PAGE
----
The key to preparing items en croute is that however long it takes to cook the pastry until it is golden brown is how long the item will spend in the oven. Some of the best choices are beef tenderloin, salmon or a brie cheese, due to the fact they require less time to cook.
In the 1950’s and 60’s, Beef Wellington or as the French called it, ‘Boeuf en Croute’, became very popular. It was an elegant meal, using a beef tenderloin covered with liver pate and wrapped in pastry. My first introduction to this meal was a much more low key version. It was simply achieved by making a nicely seasoned meatloaf, wrapping it a basic pastry and baking it. My mother would serve it with a tomato soup sauce. Definitely good but not quite the elegance of the true en croute entrees.
Two favorites of mine are variations of the classic ‘boeuf en croute’. One uses boneless turkey breast topped with a cranberry, hazelnut stuffing and baked in a tender puff pastry then served with a citrus-fig cranberry sauce. The other one is a seafood en croute using fresh salmon. The salmon is topped with shrimp or scallops in a seasoned egg/cream mixture and baked in puff pastry. A dill cream sauce is served to compliment this entree. Having a few alternatives to change out your traditional holiday meals always keeps it interesting.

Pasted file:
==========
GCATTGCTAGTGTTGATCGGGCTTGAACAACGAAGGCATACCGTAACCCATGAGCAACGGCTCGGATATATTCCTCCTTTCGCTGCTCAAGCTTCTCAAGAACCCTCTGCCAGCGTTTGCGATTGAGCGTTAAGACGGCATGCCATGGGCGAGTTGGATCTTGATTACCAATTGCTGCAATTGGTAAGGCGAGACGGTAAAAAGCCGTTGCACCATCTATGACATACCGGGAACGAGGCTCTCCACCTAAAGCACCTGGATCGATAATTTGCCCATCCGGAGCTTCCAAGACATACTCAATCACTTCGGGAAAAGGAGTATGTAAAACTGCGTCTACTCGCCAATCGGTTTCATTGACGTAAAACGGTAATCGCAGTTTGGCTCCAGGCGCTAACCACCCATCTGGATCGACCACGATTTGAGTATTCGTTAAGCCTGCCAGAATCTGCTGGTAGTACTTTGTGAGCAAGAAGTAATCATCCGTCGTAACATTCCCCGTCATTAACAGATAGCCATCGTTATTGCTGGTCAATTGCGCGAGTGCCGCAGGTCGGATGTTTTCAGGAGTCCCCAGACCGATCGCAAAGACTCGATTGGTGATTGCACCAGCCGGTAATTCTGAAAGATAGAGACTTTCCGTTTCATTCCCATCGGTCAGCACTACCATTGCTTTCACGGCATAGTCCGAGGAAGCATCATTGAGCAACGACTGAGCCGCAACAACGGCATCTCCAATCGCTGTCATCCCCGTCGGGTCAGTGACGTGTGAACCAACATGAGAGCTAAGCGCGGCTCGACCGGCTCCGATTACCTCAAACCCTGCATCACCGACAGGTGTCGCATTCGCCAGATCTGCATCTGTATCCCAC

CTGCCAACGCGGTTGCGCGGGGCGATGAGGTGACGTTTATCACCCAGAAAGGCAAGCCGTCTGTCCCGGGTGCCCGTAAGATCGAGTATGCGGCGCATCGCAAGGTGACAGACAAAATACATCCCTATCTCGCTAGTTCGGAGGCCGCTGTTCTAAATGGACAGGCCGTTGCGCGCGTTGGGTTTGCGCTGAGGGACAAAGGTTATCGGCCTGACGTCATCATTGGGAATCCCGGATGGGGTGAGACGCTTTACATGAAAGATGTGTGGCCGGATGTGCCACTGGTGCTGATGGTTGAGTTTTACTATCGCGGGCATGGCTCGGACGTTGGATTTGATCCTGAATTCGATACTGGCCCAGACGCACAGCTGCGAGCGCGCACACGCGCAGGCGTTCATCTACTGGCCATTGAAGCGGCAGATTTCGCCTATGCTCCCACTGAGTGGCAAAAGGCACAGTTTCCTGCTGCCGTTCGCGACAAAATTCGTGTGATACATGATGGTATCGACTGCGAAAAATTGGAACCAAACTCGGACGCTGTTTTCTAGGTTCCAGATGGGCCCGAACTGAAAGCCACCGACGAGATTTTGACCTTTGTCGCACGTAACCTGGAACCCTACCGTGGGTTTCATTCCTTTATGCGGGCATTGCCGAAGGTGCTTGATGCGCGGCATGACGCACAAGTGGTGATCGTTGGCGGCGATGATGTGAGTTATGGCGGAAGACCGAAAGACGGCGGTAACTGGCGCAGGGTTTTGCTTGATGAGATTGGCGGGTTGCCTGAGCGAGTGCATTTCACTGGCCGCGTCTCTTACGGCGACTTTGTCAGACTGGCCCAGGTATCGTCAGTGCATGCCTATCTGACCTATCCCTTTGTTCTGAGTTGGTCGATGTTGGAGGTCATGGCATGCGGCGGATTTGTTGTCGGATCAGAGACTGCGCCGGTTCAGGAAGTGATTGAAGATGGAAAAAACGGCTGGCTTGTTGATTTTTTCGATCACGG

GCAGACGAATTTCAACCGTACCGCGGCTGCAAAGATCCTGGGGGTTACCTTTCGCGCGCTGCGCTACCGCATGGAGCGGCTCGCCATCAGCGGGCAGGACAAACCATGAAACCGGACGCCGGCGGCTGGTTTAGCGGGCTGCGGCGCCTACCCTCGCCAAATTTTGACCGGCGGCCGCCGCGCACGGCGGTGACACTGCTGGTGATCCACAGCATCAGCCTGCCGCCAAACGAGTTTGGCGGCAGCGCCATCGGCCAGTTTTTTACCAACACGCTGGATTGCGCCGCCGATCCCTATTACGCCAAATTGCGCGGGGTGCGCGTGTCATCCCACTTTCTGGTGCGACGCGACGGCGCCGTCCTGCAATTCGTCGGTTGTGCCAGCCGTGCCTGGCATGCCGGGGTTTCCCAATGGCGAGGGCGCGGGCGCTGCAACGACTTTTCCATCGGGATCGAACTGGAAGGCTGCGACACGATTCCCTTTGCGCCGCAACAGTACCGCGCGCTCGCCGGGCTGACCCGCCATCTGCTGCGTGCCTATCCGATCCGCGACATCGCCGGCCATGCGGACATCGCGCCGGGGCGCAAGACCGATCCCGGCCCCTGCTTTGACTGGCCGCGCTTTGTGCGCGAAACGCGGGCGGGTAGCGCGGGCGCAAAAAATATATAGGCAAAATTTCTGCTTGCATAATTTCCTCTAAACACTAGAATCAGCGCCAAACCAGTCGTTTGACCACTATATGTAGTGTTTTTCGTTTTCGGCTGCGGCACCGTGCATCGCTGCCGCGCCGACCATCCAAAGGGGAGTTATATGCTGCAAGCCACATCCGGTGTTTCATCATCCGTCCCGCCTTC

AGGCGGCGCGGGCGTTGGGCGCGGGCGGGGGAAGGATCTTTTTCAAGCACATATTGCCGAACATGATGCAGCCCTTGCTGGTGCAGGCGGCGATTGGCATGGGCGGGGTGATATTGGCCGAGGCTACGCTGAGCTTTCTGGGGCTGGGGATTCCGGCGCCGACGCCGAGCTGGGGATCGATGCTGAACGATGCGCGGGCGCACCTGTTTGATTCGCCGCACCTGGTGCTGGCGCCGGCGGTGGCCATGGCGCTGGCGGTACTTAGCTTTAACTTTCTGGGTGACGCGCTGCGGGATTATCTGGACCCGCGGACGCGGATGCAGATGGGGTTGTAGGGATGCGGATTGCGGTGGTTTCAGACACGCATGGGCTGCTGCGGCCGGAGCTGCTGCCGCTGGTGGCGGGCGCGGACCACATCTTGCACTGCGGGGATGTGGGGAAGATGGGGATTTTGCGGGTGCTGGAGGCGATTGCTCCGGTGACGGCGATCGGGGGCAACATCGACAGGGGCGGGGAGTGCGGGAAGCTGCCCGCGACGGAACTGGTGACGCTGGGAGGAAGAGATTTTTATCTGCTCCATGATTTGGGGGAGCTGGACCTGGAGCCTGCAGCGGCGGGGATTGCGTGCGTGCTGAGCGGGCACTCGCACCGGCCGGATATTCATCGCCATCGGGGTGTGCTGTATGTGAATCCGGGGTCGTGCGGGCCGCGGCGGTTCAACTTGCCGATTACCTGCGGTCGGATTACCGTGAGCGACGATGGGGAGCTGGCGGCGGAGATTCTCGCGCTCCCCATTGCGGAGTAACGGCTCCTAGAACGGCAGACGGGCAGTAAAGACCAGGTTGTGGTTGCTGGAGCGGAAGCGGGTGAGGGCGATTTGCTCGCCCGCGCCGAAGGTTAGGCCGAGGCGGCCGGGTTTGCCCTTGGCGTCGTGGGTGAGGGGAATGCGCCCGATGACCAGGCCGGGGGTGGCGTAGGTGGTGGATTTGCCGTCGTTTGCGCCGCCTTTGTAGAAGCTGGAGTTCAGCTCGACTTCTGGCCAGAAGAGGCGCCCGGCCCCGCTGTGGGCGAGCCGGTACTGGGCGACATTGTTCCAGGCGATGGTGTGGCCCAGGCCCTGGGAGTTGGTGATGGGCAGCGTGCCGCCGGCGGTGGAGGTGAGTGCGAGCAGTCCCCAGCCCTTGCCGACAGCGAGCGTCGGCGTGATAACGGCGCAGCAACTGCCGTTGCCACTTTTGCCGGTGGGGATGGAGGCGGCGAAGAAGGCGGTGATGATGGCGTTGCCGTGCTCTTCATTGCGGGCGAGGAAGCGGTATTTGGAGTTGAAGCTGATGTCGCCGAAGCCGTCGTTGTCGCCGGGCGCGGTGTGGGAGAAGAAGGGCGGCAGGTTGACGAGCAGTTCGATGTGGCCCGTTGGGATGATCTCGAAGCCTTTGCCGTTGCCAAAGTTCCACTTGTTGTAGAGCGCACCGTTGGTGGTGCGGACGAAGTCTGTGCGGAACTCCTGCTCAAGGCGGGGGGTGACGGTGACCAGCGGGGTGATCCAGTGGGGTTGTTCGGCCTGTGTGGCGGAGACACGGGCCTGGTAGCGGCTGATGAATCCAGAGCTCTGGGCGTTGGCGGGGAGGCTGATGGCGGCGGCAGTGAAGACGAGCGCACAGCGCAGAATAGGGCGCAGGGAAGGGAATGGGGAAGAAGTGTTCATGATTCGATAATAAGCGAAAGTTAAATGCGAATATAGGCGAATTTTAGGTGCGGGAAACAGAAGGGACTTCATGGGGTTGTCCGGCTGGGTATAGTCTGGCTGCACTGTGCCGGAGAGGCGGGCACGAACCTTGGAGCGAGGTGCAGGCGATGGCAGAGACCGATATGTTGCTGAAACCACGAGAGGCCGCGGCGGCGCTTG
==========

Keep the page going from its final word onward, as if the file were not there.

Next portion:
Saute garlic & onions in olive oil & butter 1-2 minutes. Add bread crumbs; toss until they begin to brown slightly. Add hazelnuts, thyme, cranberries, salt & pepper. Add only enough turkey stock to make stuffing hold together.
Place the first pastry sheet on a parchment lined baking sheet. Place turkey breast along the center line of the pastry sheet. Brush the edges of the pastry with egg wash. Place stuffing on top of the turkey. Place the second pastry sheet over the turkey & stuffing. Trim the edges to form an oval shape. Save the trimmings in the fridge.